FG: Like you just said, you didn’t find anything about us from now because Philipp and I made two albums before this one with a bassist. It was a bad time and Philipp and I just wanted to do whatever we wanted to, so when he left the band, this whole creative process started. We needed to split the contact with our label, the press, because we didn’t want any deadline or pressure. We just wanted to do what we wanted to, whether it was building a chopper, going skating or doing music. We forbid each other to listen to music for like two years so that we wouldn’t get wrong influences. It happens to so many bands, especially in Europe. Like, bands all of a sudden sound like something that’s already out there – for example, a German version of The Strokes. Nobody needs that! We wanted to create something new. We build our instruments in the same garage we build our choppers, because we don’t want to switch rooms all the time. We love the sound in there, it’s so roomy… If you clap, there’s a super nice reverb sound. We tried to find out out how to catch that sound for the record, because it was the feeling of the moment. We tried to get rid of everything we knew about studio equipment and stuff, as we co-produce a lot of bands with my dad at his studio (Fynn’s dad is Claus Grabke, renowned skateboarder and owner of Claus Grabke Studios in Germany). As an artist, if you know anything is technically possible, it kills creativity. So we got rid of our cymbals, I threw away all my pedals, just to get the rawest product in the end. No music, no influences, no deadlines, just going with the flow. It was two and a half years just doing that, then we kinda got a deadline with Riding Easy Records (formerly Easy Rider records), we had like fifty songs and had to start that process. That was good! We recorded everything live, with only two microphones in the room, three meters away from us. We just did some overdubs, for the vocal parts mostly. Less is more, kinda.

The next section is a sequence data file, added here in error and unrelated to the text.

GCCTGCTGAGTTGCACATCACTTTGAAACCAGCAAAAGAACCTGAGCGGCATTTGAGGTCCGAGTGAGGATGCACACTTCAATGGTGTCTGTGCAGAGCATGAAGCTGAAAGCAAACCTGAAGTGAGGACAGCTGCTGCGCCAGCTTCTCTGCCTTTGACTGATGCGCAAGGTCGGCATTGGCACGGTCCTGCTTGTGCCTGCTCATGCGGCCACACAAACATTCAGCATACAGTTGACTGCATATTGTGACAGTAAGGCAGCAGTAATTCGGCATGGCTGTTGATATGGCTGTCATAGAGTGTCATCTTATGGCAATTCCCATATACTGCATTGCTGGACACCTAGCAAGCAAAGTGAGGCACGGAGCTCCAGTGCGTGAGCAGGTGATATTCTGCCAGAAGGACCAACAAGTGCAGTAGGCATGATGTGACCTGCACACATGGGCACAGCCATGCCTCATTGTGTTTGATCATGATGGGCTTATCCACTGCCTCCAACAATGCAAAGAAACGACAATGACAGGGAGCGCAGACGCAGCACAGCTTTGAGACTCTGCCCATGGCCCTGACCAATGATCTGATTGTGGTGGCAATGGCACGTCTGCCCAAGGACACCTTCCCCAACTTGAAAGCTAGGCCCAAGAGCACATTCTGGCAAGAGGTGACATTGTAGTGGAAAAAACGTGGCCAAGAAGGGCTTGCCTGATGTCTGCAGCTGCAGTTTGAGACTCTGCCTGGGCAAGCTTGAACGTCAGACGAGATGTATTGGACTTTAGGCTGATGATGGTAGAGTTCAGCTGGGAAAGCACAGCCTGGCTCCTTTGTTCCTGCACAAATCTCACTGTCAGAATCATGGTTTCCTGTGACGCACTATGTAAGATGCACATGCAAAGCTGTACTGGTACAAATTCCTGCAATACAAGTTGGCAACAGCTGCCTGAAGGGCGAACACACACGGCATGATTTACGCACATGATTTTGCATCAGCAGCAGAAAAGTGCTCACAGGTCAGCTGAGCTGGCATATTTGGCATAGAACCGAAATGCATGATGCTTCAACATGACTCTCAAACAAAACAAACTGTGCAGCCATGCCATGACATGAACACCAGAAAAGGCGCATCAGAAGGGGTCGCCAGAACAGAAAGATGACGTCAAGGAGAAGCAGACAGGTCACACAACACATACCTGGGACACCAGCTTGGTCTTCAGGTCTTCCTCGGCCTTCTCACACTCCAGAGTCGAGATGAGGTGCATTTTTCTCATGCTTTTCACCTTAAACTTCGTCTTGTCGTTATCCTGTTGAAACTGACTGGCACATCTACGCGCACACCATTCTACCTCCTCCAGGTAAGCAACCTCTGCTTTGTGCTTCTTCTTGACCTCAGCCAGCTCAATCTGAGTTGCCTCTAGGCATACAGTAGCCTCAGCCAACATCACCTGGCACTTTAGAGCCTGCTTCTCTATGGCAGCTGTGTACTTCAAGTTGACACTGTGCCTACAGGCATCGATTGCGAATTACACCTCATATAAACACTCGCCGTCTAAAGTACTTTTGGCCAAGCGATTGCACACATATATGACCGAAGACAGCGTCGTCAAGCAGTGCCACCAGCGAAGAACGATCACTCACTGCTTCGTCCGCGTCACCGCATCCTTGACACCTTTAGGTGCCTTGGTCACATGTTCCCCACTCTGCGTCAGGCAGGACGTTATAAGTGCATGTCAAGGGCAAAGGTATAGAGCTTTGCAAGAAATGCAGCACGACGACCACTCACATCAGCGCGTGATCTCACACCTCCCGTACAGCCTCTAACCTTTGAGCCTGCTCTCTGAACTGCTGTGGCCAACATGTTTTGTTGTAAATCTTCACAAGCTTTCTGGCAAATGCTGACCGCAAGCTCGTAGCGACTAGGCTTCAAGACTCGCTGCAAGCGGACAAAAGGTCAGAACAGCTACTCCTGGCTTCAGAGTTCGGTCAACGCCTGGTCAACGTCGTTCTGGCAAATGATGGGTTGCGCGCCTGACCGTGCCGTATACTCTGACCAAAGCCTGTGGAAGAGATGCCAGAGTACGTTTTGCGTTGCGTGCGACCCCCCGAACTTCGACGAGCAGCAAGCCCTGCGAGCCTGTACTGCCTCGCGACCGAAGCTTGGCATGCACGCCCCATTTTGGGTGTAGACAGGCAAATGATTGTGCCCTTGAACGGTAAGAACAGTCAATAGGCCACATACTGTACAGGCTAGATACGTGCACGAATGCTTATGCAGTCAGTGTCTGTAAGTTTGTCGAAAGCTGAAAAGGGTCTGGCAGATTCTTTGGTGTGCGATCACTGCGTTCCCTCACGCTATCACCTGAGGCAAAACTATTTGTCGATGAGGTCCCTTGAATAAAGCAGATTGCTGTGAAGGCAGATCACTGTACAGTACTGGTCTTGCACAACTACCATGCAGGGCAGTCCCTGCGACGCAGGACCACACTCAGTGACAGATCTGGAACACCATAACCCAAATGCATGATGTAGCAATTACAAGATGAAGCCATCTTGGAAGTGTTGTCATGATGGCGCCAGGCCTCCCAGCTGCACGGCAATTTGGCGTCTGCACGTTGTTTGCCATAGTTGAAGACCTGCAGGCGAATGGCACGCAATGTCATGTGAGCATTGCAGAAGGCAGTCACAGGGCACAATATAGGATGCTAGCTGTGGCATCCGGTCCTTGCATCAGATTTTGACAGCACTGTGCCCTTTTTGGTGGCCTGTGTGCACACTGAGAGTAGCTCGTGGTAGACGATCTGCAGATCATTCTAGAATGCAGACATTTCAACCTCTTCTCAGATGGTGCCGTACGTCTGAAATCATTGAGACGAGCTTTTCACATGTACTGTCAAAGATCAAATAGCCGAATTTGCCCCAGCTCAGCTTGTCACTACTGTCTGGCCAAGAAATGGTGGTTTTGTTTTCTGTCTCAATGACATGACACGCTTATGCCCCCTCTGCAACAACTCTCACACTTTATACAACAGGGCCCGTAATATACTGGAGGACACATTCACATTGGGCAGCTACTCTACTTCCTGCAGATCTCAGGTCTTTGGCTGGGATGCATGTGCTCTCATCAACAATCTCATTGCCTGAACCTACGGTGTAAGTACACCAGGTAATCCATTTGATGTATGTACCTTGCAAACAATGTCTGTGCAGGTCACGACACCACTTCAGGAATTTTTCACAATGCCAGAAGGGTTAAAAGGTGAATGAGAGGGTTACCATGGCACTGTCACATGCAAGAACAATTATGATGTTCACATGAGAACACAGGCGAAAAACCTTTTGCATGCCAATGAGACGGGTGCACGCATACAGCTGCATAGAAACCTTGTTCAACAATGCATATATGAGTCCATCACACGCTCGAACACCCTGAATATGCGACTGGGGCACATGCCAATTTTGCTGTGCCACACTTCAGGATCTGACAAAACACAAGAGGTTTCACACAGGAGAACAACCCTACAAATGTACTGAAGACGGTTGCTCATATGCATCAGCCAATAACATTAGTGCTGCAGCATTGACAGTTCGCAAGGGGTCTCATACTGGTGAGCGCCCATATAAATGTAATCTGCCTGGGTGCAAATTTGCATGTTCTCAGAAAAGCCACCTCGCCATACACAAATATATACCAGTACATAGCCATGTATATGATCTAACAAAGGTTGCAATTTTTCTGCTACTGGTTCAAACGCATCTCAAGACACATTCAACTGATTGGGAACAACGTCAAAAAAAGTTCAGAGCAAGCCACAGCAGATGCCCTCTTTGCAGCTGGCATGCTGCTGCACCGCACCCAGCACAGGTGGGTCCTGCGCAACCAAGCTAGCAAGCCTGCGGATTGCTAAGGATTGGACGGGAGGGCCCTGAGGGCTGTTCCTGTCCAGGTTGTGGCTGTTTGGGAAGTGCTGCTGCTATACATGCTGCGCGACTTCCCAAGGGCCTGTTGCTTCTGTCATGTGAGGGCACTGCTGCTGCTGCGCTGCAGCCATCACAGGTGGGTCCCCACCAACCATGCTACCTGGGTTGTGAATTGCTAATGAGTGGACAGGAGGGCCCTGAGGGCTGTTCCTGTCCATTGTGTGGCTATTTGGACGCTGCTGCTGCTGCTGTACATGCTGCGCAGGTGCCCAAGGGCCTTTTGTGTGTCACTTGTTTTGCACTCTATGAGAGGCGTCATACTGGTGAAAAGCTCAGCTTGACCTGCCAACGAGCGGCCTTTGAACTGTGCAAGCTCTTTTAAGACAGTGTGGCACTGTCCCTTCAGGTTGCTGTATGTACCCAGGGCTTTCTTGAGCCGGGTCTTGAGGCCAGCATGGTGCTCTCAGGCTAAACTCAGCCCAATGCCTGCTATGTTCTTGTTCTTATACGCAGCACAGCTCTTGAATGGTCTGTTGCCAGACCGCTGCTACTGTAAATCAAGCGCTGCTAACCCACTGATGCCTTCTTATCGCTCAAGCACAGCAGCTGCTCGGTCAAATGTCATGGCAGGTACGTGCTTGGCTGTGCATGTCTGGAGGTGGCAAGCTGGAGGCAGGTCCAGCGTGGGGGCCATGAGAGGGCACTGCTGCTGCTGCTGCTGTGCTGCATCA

“We got rid of our cymbals, I threw away all my pedals, just to get the rawest product in the end. No music, no influences, no deadlines, just going with the flow.”
Well, that’s a good motto. So who took care of the record’s mixing and mastering? Was it you guys?
FG: My Dad and us. We always want to make sure that we’re somehow in there, you know? We don’t really trust anyone in this business, because there’s a lot of weird people (laughs). We had that really unique taste, and we didn’t want anybody to put their fingers in it. We try to avoid giving other people the chance of putting something else in there… So we do everything ourselves: the photos, the videos, and of course, the recordings. If you check out the social media and stuff, this is all us.
Yeah, we can feel it for sure. The sound on this record is pretty exceptional, I mean, when you put headphones on and press play, it feels like being in the same room as The Picturebooks. I’m glad you enlightened us about how you made this happen!
FG: It was a long process for sure, I tell you that!